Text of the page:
“I didn’t coach Kyle for long,” Silva continues. “He came to us when he was nine and very quickly went to United. He sees the whole pitch now. He sees things right to the very end and his game is slowly changing as he learns new things. But I always remember back then, telling him to show me what he could do, what he enjoyed doing. Rather than make things complicated or difficult, it’s important for youngsters to play the way they enjoy playing. He’s still doing that, the way he plays the game, the same way now he did back then which I think has helped make him what he is.”
Maguire made his United debut two years after Walker, when Cardiff City visited South Yorkshire in 2011. He announced his arrival with a thunderous challenge on Craig Bellamy; an act of determination and defiance which earned him the respect of opponents and team mates alike. The search for reasons why Maguire is now one of the domestic game’s most sought-after centre-halves again leads back to Shirecliffe and Bramall Lane.
“Lots of people will have looked at Harry and probably thought he wasn’t quick enough,” Reid says. “True, he wasn’t the quickest back then and isn’t now but I never, ever, saw him get out-run by an opponent. He’s got, always did have in fact, that intelligence to put himself in the right position or put his body in the right place to stop that happening. Really, it was an instinct he always had. An inherent ability. His dad was a centre-half who played at a good level in non-league I believe so perhaps that’s where he got it from. You didn’t need to teach it to him and, in any case, I suspect it’s not something you can.”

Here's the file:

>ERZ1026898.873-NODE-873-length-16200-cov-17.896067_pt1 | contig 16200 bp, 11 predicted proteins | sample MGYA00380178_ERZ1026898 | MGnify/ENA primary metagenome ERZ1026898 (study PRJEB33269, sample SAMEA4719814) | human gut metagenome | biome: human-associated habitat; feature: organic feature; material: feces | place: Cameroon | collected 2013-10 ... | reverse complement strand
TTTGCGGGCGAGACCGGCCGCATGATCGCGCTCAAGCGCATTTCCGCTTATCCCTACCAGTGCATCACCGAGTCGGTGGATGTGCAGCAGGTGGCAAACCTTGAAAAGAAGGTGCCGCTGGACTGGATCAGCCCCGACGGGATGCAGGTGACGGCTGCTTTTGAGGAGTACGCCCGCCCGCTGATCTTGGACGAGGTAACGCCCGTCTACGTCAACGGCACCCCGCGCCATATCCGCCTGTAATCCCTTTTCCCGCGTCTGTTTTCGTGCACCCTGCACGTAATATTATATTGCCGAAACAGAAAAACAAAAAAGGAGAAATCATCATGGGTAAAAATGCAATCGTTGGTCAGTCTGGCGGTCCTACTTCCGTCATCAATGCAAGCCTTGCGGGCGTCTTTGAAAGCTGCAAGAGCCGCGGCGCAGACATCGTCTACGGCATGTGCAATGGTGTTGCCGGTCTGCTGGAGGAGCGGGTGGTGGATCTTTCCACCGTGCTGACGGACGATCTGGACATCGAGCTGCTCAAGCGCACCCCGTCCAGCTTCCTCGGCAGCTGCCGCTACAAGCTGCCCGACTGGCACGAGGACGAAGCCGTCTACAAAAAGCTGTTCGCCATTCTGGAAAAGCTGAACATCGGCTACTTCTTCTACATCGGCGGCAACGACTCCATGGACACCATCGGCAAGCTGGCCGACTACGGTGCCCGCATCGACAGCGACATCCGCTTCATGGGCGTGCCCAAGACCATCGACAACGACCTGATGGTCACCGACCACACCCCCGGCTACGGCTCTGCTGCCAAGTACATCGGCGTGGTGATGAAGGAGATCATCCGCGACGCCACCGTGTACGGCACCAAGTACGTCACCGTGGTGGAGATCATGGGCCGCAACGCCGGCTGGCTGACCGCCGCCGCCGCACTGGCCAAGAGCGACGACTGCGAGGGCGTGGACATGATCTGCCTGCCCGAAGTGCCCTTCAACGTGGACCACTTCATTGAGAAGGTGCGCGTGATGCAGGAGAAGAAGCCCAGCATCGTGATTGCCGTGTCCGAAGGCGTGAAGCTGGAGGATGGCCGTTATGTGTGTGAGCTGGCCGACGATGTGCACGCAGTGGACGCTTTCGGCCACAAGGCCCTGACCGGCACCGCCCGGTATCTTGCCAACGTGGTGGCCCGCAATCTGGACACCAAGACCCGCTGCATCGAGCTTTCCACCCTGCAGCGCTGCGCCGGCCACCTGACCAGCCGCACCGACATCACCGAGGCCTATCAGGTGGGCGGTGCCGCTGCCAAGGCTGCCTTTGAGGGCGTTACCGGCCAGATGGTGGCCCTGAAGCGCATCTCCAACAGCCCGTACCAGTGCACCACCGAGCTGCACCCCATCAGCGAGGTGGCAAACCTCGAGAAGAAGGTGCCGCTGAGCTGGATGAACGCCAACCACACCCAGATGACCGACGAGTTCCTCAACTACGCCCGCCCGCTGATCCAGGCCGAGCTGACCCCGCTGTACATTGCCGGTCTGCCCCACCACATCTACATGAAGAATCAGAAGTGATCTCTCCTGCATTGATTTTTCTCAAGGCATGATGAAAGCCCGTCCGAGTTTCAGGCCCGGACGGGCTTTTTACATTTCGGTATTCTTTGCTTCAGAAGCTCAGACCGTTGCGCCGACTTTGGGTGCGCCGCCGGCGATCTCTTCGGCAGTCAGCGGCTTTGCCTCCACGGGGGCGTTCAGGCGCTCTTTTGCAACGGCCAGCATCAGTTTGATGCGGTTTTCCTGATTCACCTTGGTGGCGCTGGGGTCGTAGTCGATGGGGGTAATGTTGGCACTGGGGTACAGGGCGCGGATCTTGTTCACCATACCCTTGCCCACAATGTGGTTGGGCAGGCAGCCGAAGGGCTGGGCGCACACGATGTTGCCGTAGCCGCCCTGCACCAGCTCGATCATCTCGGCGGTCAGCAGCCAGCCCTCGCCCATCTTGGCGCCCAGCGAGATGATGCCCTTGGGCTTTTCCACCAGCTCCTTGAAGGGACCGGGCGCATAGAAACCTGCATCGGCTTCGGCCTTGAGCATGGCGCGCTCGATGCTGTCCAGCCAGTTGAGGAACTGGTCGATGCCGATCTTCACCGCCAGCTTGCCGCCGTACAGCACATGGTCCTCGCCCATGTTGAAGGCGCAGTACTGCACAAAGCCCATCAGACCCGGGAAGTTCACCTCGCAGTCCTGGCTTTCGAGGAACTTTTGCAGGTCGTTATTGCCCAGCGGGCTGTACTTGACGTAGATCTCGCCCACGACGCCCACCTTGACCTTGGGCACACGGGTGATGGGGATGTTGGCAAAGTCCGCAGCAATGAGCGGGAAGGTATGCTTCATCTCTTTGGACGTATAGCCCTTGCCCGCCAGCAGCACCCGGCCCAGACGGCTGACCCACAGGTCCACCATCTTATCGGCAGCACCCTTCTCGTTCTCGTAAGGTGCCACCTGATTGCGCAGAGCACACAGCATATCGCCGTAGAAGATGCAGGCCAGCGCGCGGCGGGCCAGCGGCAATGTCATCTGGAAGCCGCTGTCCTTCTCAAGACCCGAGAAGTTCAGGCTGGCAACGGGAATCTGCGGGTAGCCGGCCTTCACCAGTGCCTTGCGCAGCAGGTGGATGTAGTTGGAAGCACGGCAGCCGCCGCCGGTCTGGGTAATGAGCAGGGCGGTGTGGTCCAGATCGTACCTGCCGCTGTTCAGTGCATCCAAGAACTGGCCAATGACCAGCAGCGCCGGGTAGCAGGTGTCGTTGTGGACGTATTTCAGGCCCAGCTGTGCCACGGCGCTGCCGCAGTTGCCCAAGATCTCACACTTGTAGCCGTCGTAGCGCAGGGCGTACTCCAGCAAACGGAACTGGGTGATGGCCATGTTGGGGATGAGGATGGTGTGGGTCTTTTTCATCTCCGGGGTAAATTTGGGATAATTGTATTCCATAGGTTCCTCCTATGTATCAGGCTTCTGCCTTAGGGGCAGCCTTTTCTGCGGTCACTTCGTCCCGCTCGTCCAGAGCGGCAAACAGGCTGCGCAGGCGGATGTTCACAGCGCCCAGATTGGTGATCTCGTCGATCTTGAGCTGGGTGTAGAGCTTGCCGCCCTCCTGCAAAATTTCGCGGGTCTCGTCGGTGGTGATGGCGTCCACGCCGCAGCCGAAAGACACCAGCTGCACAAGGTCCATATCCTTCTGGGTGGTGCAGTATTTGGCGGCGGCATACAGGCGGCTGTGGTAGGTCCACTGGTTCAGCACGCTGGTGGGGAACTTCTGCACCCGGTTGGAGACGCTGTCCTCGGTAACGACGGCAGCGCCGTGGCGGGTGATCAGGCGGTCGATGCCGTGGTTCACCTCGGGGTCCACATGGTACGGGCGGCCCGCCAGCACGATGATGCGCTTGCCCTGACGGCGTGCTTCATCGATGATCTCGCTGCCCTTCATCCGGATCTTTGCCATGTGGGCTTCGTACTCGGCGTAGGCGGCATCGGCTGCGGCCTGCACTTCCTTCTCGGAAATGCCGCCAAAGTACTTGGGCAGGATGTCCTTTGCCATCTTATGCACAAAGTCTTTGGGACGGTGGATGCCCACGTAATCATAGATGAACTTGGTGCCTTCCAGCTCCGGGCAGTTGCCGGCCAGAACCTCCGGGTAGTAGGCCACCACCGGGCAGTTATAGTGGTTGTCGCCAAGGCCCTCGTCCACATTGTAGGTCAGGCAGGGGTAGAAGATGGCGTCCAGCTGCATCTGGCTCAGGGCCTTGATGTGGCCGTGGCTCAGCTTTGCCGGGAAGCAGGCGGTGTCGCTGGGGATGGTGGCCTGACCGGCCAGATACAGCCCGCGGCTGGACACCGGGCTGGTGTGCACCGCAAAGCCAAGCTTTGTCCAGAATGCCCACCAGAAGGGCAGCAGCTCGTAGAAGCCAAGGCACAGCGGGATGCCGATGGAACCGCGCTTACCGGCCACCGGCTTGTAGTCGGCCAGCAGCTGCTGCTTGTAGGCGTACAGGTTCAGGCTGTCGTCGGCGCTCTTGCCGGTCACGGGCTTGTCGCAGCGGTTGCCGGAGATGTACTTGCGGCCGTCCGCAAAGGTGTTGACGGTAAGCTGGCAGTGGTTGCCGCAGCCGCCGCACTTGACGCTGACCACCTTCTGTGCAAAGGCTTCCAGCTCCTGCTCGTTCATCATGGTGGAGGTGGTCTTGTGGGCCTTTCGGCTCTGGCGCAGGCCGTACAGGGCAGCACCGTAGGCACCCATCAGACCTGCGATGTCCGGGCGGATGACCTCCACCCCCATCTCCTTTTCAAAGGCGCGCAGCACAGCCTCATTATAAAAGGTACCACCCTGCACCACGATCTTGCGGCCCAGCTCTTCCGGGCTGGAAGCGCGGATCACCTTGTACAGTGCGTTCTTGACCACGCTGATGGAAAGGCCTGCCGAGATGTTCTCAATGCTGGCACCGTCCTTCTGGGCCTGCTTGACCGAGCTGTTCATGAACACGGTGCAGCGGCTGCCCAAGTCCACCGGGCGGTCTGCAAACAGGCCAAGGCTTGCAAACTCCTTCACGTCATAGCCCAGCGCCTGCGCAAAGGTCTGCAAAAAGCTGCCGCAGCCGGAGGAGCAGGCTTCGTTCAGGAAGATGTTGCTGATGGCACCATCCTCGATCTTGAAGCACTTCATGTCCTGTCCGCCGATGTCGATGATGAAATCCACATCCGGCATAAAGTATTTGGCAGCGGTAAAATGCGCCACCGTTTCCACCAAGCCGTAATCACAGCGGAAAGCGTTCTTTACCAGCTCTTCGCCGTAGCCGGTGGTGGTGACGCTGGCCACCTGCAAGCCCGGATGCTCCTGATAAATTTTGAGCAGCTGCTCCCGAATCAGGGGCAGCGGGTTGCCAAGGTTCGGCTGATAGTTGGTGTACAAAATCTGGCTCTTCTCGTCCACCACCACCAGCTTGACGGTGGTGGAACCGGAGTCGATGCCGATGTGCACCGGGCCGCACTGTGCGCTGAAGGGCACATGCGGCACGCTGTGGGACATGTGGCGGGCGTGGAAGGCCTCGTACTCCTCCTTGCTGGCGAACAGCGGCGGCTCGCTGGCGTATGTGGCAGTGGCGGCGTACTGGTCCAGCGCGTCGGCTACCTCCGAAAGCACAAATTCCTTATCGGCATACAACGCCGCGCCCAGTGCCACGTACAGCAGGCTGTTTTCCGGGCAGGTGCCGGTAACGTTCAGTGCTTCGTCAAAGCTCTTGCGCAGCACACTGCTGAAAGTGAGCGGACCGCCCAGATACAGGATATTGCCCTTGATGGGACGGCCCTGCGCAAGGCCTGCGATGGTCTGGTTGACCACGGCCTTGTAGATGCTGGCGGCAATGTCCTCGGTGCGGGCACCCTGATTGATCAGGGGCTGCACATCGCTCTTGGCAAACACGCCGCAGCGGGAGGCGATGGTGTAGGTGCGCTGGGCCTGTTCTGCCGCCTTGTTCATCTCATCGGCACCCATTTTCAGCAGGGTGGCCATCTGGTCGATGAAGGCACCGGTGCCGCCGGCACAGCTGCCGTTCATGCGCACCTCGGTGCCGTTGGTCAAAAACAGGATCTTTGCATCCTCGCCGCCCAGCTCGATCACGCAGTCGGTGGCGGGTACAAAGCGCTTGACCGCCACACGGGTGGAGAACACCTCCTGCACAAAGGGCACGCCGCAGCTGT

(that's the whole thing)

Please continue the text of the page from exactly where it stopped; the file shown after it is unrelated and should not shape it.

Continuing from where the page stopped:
Although Walker was quickly snapped-up by Tottenham Hotspur, the junior partner in a deal which also took Kyle Naughton to Bramall Lane, Maguire went onto make over 150 appearances for United before joining Hull City and then Leicester.
“Harry was a giant of a boy,” Nick Montgomery, who also featured in the team which faced City, says. “Really he was a boy in a mans body. But what stood out about Harry was his attitude and personality. He instantly won my respect and the other first team players and the saying ‘if you’re good enough, you’re old enough’ applied to him.”
“Centre-back in England is a tough position for a young player but Harry took the challenge and grew very quickly as a defender,” Montgomery, who now works in Australia, adds. “I’m so proud to see him playing in the Premier League and for his country. I always keep in touch with him and knew he would go on to have a great career.”
Cahill took a different route to United, arriving on a temporary deal to further his development. Despite being born in Dronfield, he entered Aston Villa’s youth system and, after completing an earlier placement with Burnley, was dispatched to South Yorkshire. United, who had just been relegated from the Premier League, were managed by Bryan Robson at the time. Chris Morgan, their former captain, suspects Robson viewed the youngster as his potential replacement and quickly realised there was “something good” about him.
“Gary had a bit of swagger,” Morgan remembers. “Not in a bad way but there was real confidence there. My missus always reckons she can tell a footballer a mile off because of the way they walk and, if she spots one at an airport or wherever, she’s usually right. Gary had that air about him but not in a bad way at all. It was just an inner-drive to be the best he could be and that will have helped him achieve what he has.”
Cahill, now aged 32, has since represented Bolton Wanderers in the top-flight and won six major honours, including the Champions League, with Chelsea.
Brian Gould, the scout who recommended him to Villa, says: “I’d been aware of Gary for a long time. I was working for them and so took him to Villa Park. His first (junior) game was against Birmingham City, he scored, and they signed him pretty much straight away.”
Morgan, drawing comparisons between Cahill and Walker, believes their personalities are key.
“Gary would work hard, damn hard in fact,” Morgan, who played alongside Walker when the latter made his United debut, says. “Whenever a young player comes in to the first team dressing room, the senior pro’s always think ‘Go on then, show me why you’re here.’ He was comfortable with that.”